New Bike Repair Shop Rolls Out


LEXINGTON, Ky. (Aug. 31, 2011) -- University of Kentucky employees who have been on campus for many years are saying they have never seen as many bicycles on campus, or on Lexington city streets traveling to and from campus, for that matter. Observations like that make Shane Tedder, UK’s sustainability coordinator, flash a toothy grin.

That’s the kind of bike population Tedder has been pursuing for many years. Recently, biking enthusiasts have lobbied for and won — more bike lanes on city streets, better bike racks on campus, mandatory bike registration to thwart theft, partnerships that will provide dedicated funding for campus bike improvement, new campus regulations allowing bikes to share inner-campus sidewalks with pedestrians, a thriving Wildcat Wheels Bike Repair Shop, and many other large and small steps that have resulted in many, many more two wheelers cruising around campus.

In order to better serve UK’s cyclists, Wildcat Wheels launches a new bike repair shop on wheels today. Forestry junior James Baunach, a Louisville native with three years of experience in the Wildcat Wheels Bike Repair Shop, will park the slightly bizarre, custom-made 250-pound bicycle ambulance in front of Kirwan Tower from 5-7 p.m. every Wednesday, weather permitting. Students need only roll their ailing bikes to the mobile kiosk for free bike repairs. The mobile bike repair shop, fully loaded with an array of tools and supplies, gives Baunach the ability to tackle almost any maintenance or repair a bike needs.

Baunach, aboard the Wildcat Wheels mobile bike repair shop, will also make randomly scheduled rides across campus, stopping at crowded bike racks or for stranded riders. Wildcat Wheels will also work with RAs to schedule bike maintenance clinics or safe riding skills presentations at residence halls.

“This is a fully functioning bike repair shop on wheels. We are equipped to fix brakes, repair flats, true a wheel, make cable adjustments, anything except very high-end frame repairs,” Tedder said, adding that UK’s mobile repair shop is one of only a handful in the country.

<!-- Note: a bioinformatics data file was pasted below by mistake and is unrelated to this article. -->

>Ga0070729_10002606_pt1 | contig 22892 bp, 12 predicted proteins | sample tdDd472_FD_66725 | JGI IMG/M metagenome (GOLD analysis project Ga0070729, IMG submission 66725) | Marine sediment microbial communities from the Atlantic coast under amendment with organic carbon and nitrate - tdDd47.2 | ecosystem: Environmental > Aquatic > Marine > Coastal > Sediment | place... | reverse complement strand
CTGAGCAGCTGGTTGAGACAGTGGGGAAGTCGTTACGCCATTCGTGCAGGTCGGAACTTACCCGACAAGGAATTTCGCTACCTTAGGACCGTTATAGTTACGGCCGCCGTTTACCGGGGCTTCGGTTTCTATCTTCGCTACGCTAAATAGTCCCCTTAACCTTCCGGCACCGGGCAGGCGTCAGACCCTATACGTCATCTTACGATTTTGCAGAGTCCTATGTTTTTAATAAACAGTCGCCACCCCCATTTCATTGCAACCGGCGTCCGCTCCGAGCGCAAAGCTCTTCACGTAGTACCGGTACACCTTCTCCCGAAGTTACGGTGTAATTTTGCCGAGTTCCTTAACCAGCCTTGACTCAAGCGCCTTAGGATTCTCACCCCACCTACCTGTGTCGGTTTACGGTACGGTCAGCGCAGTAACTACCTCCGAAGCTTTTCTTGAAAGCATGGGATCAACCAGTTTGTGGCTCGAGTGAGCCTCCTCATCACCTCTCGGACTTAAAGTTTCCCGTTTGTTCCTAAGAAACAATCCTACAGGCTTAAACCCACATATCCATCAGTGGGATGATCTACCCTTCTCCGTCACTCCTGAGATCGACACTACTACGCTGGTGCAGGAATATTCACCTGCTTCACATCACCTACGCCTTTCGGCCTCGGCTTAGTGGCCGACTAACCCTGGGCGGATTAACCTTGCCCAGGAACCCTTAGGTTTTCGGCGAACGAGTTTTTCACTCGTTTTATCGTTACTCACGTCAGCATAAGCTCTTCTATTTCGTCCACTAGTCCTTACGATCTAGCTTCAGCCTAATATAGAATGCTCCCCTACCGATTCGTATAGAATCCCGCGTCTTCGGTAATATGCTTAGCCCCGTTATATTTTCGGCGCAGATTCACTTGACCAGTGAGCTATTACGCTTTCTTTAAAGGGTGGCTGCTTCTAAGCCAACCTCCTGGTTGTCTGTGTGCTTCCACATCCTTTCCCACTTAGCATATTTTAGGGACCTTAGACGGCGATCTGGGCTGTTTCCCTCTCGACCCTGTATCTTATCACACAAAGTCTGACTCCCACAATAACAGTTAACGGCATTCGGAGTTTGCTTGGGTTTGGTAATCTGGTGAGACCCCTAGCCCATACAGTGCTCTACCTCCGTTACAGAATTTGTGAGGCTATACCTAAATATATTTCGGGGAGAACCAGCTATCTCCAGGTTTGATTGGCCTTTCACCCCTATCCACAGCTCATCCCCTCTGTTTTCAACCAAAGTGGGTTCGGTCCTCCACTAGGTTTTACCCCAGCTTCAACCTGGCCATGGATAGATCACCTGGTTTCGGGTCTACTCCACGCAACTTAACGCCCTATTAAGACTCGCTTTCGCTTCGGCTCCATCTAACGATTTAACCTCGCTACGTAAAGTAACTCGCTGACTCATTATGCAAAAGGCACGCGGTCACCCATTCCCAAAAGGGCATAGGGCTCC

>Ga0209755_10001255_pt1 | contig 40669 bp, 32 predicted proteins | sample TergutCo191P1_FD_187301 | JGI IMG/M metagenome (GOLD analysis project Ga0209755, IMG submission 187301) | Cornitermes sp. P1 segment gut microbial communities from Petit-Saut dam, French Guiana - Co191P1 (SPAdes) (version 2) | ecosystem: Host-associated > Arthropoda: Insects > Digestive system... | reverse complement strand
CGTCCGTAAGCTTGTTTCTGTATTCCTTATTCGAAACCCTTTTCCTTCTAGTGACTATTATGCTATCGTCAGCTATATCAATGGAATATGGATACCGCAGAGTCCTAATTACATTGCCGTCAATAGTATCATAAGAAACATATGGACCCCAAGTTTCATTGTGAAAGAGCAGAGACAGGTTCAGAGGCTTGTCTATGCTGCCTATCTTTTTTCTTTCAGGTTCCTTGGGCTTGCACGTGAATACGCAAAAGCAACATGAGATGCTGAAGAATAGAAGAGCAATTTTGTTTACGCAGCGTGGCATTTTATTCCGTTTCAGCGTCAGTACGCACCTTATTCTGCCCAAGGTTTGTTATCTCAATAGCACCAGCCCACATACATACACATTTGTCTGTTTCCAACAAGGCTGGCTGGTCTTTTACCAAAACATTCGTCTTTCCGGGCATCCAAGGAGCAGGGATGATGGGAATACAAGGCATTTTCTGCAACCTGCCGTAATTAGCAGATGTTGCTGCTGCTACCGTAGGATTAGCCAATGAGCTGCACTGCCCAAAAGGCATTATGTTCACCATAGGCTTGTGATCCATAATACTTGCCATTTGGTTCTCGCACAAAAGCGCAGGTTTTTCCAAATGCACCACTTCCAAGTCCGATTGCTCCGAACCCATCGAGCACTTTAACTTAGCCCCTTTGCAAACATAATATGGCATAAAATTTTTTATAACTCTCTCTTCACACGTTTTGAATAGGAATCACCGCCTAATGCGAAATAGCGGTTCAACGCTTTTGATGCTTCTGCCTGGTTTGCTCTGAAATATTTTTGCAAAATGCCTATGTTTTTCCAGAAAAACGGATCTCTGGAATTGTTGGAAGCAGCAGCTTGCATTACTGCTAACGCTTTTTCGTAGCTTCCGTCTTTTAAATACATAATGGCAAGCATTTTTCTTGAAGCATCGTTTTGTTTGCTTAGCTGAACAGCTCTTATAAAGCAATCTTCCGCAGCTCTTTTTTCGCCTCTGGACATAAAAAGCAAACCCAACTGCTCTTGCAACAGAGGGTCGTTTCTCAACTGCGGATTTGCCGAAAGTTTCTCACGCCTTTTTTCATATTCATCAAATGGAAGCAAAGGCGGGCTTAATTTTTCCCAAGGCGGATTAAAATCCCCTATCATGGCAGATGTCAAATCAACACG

The mobile repair shop also comes supplied with free copies of “Bicycling Street Smarts: Riding Confidently, Legally and Safely,” a highly acclaimed booklet that details what could be life-saving riding skills, such as how and where to ride on narrow city streets as well as four-lane, high-traffic zones; how to plan for escape plans in dangerous situations; and how to steer and brake around an array of road and weather hazards.

The mobile repair bike is one of the projects funded by an $8,000 grant from the Paula Nye Memorial Education Grant for Bicyclists and Pedestrian Safety that Wildcat Wheels received in 2009. The Paula Nye program is administered by the Kentucky Bicycle and Bikeways Commission and is supported by the sale of Kentucky's Share the Road specialty license plates.

After Wildcat Wheels won the Paula Nye grant in 2009, Tedder ordered the frame, which was custom built in Oregon. Upon receipt of the frame in fall 2010, Tedder recruited UK School of Design student Craig Chamberlain to design the wooden box to hold the tools and supplies. A team of six Bike Shop student-employees and Tedder then built the wooden tool box by hand and secured it to the heavy-weight bike frame.

“We decided on this use of the grant money because we wanted to reach out to students, to go where they lived, where they ride their bikes,” said Baunach. “So, we decided to take it to the streets.”

For more information or to schedule a visit from the Wildcat Wheels mobile bike repair shop, email or drop by the shop, located in the basement of Blazer Hall with an entrance open to the walkway between Blazer and New North residence halls, during business hours, Monday and Tuesday 4-8 p.m. and Fridays 2-6 p.m.

MEDIA CONTACT:  Gail Hairston, (859) 257-3302 or